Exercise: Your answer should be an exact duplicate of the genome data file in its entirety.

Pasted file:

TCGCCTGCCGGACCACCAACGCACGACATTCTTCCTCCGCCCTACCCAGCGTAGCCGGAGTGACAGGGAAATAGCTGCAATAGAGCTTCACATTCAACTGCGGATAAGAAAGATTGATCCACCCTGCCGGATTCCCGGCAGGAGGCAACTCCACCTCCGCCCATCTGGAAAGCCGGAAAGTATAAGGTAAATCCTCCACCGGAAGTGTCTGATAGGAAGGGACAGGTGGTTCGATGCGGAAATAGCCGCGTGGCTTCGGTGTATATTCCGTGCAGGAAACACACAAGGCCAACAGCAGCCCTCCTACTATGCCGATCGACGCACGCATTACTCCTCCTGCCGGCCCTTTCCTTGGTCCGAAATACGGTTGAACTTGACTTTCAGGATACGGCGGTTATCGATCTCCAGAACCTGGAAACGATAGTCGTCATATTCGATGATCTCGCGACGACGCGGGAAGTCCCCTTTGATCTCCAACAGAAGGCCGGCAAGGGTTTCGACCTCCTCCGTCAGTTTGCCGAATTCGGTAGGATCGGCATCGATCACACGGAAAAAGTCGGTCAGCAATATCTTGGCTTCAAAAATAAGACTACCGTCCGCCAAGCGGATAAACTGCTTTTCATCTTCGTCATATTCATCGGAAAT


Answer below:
TCGCCTGCCGGACCACCAACGCACGACATTCTTCCTCCGCCCTACCCAGCGTAGCCGGAGTGACAGGGAAATAGCTGCAATAGAGCTTCACATTCAACTGCGGATAAGAAAGATTGATCCACCCTGCCGGATTCCCGGCAGGAGGCAACTCCACCTCCGCCCATCTGGAAAGCCGGAAAGTATAAGGTAAATCCTCCACCGGAAGTGTCTGATAGGAAGGGACAGGTGGTTCGATGCGGAAATAGCCGCGTGGCTTCGGTGTATATTCCGTGCAGGAAACACACAAGGCCAACAGCAGCCCTCCTACTATGCCGATCGACGCACGCATTACTCCTCCTGCCGGCCCTTTCCTTGGTCCGAAATACGGTTGAACTTGACTTTCAGGATACGGCGGTTATCGATCTCCAGAACCTGGAAACGATAGTCGTCATATTCGATGATCTCGCGACGACGCGGGAAGTCCCCTTTGATCTCCAACAGAAGGCCGGCAAGGGTTTCGACCTCCTCCGTCAGTTTGCCGAATTCGGTAGGATCGGCATCGATCACACGGAAAAAGTCGGTCAGCAATATCTTGGCTTCAAAAATAAGACTACCGTCCGCCAAGCGGATAAACTGCTTTTCATCTTCGTCATATTCATCGGAAAT